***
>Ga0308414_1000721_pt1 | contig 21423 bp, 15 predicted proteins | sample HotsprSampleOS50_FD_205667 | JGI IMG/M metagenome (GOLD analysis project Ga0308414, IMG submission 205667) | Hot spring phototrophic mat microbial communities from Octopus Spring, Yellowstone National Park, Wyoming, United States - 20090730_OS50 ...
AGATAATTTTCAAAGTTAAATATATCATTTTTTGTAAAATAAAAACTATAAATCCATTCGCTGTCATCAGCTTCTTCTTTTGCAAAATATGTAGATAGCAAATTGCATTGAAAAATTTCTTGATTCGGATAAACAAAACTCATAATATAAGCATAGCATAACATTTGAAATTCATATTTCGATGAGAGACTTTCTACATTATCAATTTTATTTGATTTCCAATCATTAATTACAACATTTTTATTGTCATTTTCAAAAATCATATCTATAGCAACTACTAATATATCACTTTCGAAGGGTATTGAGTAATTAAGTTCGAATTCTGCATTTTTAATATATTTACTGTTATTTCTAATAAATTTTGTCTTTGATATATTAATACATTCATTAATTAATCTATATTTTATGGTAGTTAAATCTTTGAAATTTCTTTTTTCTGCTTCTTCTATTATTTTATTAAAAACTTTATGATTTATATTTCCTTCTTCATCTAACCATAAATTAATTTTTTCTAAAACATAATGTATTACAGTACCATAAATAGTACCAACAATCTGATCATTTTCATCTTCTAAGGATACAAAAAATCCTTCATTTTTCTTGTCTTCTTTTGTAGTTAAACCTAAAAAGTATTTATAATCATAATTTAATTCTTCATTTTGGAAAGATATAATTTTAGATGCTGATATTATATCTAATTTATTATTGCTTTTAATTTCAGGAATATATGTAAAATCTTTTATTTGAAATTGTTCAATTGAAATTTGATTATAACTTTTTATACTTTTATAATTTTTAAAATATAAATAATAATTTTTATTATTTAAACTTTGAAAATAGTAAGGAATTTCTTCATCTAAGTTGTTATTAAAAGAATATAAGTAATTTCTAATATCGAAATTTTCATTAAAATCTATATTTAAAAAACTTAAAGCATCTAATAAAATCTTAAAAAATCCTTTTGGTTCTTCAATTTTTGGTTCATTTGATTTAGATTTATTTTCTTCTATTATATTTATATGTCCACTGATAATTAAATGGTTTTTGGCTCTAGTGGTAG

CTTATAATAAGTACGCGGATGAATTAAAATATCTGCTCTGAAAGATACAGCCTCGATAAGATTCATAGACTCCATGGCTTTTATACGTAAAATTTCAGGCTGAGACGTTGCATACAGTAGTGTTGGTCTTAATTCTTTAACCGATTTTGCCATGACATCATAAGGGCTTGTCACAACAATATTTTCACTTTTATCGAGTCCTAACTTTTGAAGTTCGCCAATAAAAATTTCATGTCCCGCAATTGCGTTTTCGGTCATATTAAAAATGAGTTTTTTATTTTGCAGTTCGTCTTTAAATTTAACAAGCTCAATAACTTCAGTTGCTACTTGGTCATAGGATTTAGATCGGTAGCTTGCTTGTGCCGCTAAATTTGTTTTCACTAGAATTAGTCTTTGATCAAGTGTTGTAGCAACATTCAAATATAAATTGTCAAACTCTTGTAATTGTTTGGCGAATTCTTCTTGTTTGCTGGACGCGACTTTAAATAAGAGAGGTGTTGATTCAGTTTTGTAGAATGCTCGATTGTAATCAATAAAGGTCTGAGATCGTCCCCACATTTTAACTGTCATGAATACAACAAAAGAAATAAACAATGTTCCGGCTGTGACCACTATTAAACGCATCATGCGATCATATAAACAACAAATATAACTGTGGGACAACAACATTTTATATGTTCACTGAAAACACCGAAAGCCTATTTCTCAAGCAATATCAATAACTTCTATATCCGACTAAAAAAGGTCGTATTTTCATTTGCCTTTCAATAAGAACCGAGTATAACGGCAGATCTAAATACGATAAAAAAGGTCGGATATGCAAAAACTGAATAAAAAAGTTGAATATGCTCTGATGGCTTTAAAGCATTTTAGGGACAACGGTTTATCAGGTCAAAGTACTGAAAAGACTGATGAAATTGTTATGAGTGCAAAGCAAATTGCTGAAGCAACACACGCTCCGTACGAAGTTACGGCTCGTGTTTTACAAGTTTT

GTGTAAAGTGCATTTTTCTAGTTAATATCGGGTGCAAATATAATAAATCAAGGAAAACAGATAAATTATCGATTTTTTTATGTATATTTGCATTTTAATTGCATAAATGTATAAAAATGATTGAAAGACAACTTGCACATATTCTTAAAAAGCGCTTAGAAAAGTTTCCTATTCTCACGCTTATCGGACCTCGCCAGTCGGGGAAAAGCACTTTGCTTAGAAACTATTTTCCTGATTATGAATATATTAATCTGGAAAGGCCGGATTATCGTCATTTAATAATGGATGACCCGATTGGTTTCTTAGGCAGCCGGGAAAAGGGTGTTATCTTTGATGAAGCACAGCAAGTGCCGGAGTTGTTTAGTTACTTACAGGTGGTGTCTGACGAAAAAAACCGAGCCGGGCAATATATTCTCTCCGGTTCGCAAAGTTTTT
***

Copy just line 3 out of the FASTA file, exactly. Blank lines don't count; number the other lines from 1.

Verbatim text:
CTTATAATAAGTACGCGGATGAATTAAAATATCTGCTCTGAAAGATACAGCCTCGATAAGATTCATAGACTCCATGGCTTTTATACGTAAAATTTCAGGCTGAGACGTTGCATACAGTAGTGTTGGTCTTAATTCTTTAACCGATTTTGCCATGACATCATAAGGGCTTGTCACAACAATATTTTCACTTTTATCGAGTCCTAACTTTTGAAGTTCGCCAATAAAAATTTCATGTCCCGCAATTGCGTTTTCGGTCATATTAAAAATGAGTTTTTTATTTTGCAGTTCGTCTTTAAATTTAACAAGCTCAATAACTTCAGTTGCTACTTGGTCATAGGATTTAGATCGGTAGCTTGCTTGTGCCGCTAAATTTGTTTTCACTAGAATTAGTCTTTGATCAAGTGTTGTAGCAACATTCAAATATAAATTGTCAAACTCTTGTAATTGTTTGGCGAATTCTTCTTGTTTGCTGGACGCGACTTTAAATAAGAGAGGTGTTGATTCAGTTTTGTAGAATGCTCGATTGTAATCAATAAAGGTCTGAGATCGTCCCCACATTTTAACTGTCATGAATACAACAAAAGAAATAAACAATGTTCCGGCTGTGACCACTATTAAACGCATCATGCGATCATATAAACAACAAATATAACTGTGGGACAACAACATTTTATATGTTCACTGAAAACACCGAAAGCCTATTTCTCAAGCAATATCAATAACTTCTATATCCGACTAAAAAAGGTCGTATTTTCATTTGCCTTTCAATAAGAACCGAGTATAACGGCAGATCTAAATACGATAAAAAAGGTCGGATATGCAAAAACTGAATAAAAAAGTTGAATATGCTCTGATGGCTTTAAAGCATTTTAGGGACAACGGTTTATCAGGTCAAAGTACTGAAAAGACTGATGAAATTGTTATGAGTGCAAAGCAAATTGCTGAAGCAACACACGCTCCGTACGAAGTTACGGCTCGTGTTTTACAAGTTTT